Senior Vice President of the Board of Deputies Laura Marks gives her second instalment of reflections on Israel, where she is currently on holiday. Read the first part here
What is a trip to Tel Aviv without the beach?
So this week, Dan and I headed off to Gordon Beach, him with boogie board in hand (yes honestly!) and me with Ari Shavit ‘s My Promised Land – my holiday read. Sitting in the refurbished LaLa Land, we were struck not just by our ability to get a seat, by the feeling that maybe we weren’t in Israel after all, but in the South of France.
Tel Aviv is teaming with French tourists but the English voices, including our own friends, are conspicuous by their absence. Young and old, apparently oozing self assurance, often in big groups, the French are here, and clearly at home. For me this raises two issues as I sit with my over-priced iced Americano, what does this say about us and what does it tell us about them?
During the ten days we have been here I have been inundated with emails asking “is it safe?” and “should we come?” I have seen similar messages all over Facebook, with people, including prominent leaders of our community, looking for reassurance and grappling with their booked holidays, their sense of duty, their desire to support Israel and on the other hand, their fears about security and, particularly, their anxiety about frightening their children.
The bizarre reality is that we feel safer here than we do at home right now. For sure we have taken refuge from the rockets, but there is a sense here that we, personally, are safe. We feel most afraid when we watch the British news or read the papers and this has been the most startling change this week, from our perspective.
We have have read about mass demonstrations, the resignation and subsequent statements by Baroness Warsi, the Tricycle Theatre debacle, George Galloway’s Israel-Free Bradford, and we have noted the British Jewish community feeling increasingly that the rhetoric is moving towards barely veiled anti Semitism. It’s hard to know what the reality is, but for sure British Jews are feeling uneasy despite the government’s supportive hard line on Hamas.
This week we had dinner with my cousin and her family, with an MK and her husband, with a friend who studied here 40 years ago with my husband and stayed – her son is now in the IDF – and with an Israeli comedy writer and his wife. We have talked to them all about the conflict. We have also talked to taxi drivers (of course), restaurant owners and anyone else we have met.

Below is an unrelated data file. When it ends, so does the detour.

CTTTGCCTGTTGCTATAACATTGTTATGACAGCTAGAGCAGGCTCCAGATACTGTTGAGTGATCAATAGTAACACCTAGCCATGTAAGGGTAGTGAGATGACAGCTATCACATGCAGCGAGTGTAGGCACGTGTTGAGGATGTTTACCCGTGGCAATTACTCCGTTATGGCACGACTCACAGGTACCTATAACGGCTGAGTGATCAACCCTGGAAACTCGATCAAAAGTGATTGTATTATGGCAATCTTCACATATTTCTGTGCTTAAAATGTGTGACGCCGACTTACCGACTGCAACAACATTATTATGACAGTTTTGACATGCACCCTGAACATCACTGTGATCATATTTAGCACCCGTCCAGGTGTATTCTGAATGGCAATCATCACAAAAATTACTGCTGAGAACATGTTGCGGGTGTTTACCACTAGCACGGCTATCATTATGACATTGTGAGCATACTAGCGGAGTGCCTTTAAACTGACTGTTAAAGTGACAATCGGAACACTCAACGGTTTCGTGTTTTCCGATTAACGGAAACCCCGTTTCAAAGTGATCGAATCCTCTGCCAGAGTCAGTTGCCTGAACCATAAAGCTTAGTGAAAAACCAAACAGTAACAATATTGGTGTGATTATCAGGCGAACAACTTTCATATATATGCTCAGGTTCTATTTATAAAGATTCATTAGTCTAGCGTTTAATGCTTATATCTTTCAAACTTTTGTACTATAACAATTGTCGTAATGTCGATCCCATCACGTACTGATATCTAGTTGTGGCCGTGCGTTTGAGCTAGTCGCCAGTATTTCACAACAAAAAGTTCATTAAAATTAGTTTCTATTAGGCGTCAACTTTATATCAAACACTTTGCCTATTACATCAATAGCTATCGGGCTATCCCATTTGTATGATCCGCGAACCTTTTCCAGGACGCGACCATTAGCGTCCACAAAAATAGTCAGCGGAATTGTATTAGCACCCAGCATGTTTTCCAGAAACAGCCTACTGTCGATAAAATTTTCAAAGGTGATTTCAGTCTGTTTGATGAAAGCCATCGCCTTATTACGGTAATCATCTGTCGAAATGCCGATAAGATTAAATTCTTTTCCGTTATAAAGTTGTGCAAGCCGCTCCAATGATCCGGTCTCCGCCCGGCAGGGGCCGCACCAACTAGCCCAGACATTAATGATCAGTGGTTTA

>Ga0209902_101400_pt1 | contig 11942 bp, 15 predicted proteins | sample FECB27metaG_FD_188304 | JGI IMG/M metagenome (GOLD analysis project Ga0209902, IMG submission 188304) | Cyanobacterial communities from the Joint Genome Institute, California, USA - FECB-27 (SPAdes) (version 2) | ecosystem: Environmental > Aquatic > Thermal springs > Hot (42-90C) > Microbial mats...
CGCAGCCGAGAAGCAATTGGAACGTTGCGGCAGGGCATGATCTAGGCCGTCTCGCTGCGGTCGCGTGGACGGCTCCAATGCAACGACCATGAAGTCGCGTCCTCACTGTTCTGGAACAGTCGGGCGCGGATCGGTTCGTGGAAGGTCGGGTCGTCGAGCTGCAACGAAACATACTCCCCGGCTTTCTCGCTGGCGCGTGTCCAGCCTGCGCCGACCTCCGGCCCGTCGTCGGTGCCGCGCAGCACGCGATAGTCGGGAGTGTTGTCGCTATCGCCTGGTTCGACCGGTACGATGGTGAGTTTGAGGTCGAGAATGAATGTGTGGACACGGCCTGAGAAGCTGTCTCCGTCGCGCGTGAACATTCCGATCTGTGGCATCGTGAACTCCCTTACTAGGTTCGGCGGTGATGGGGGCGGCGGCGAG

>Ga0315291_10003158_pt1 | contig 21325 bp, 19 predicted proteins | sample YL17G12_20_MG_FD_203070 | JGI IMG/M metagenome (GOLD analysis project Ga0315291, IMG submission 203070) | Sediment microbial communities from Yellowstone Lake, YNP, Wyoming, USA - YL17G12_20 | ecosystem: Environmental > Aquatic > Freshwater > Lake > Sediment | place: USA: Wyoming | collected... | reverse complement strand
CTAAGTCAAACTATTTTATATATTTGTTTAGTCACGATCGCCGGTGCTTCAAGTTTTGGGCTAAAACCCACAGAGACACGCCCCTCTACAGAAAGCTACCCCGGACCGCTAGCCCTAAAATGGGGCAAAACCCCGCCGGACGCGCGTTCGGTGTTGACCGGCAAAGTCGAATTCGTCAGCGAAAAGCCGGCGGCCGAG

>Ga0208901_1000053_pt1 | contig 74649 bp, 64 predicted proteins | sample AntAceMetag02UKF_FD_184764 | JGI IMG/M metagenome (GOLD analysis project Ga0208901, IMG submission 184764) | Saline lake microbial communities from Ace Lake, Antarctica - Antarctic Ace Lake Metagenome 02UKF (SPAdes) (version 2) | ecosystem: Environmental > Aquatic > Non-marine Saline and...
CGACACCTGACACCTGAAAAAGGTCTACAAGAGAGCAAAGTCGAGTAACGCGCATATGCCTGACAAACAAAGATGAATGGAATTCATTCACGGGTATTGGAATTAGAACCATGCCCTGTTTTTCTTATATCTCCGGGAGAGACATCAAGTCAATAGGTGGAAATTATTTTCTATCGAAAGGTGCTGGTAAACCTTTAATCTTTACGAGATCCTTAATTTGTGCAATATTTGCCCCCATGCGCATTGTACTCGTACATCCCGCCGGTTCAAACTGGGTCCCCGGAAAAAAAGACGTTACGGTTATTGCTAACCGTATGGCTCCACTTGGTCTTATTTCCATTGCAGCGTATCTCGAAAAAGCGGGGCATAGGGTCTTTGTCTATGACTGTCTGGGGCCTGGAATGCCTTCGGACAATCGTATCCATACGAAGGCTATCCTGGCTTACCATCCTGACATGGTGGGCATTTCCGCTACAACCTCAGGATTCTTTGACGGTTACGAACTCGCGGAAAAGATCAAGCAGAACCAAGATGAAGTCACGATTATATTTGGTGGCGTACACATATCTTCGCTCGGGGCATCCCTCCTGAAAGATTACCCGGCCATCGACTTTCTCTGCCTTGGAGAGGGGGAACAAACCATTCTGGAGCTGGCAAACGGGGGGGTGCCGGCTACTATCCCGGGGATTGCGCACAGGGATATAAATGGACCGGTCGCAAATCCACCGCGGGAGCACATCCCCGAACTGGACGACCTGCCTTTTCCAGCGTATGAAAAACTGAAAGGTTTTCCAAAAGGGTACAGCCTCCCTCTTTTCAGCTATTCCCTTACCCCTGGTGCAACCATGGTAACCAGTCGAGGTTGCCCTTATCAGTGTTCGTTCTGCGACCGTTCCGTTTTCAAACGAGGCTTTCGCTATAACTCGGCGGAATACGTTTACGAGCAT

In all cases, regardless of their political affiliation, the thing that struck me most was the Israeli recognition that they are on their own. Faced with the threat from Hamas, an extremist violent terrorist fighting force, people have told us there is little choice but to defend Israeli citizens and to try to remove the ongoing threat to the lives of their families and friends.
We have personally heard no hatred towards the Palestinian people caught in the crossfire between their own ferocious leadership and the IDF, but rather more of a sense of resignation and despondency. The need for a political solution is clear, but we have heard no confidence in any of the current initiatives to deliver it.
All are aware of the foreign press and all shrug it off. They may feel alone, they may feel abandoned and for sure they feel frustrated, but they seem to be resigned to the responsibility that comes with living in Israel – though one is now seriously considering a move to the USA.
So, as we prepare for our next trip to the beach, and as we polish our rusty French, this week has been a time for reflection on the politics rather than the security. Presumably, given the hoards of French tourists, they are feeling far more uneasy at home than their absent British cousins – or maybe they simply love Gordon beach too much to miss their summer holiday.
Last night we stood and watched the Super Moon phenomenon; watched by billions of people around the world.
As we end our second week here in Tel Aviv, we watched its bright glow and hoped that all around the region its glow and bright optimism will illuminate some new and forward thinking to bring this conflict to an end.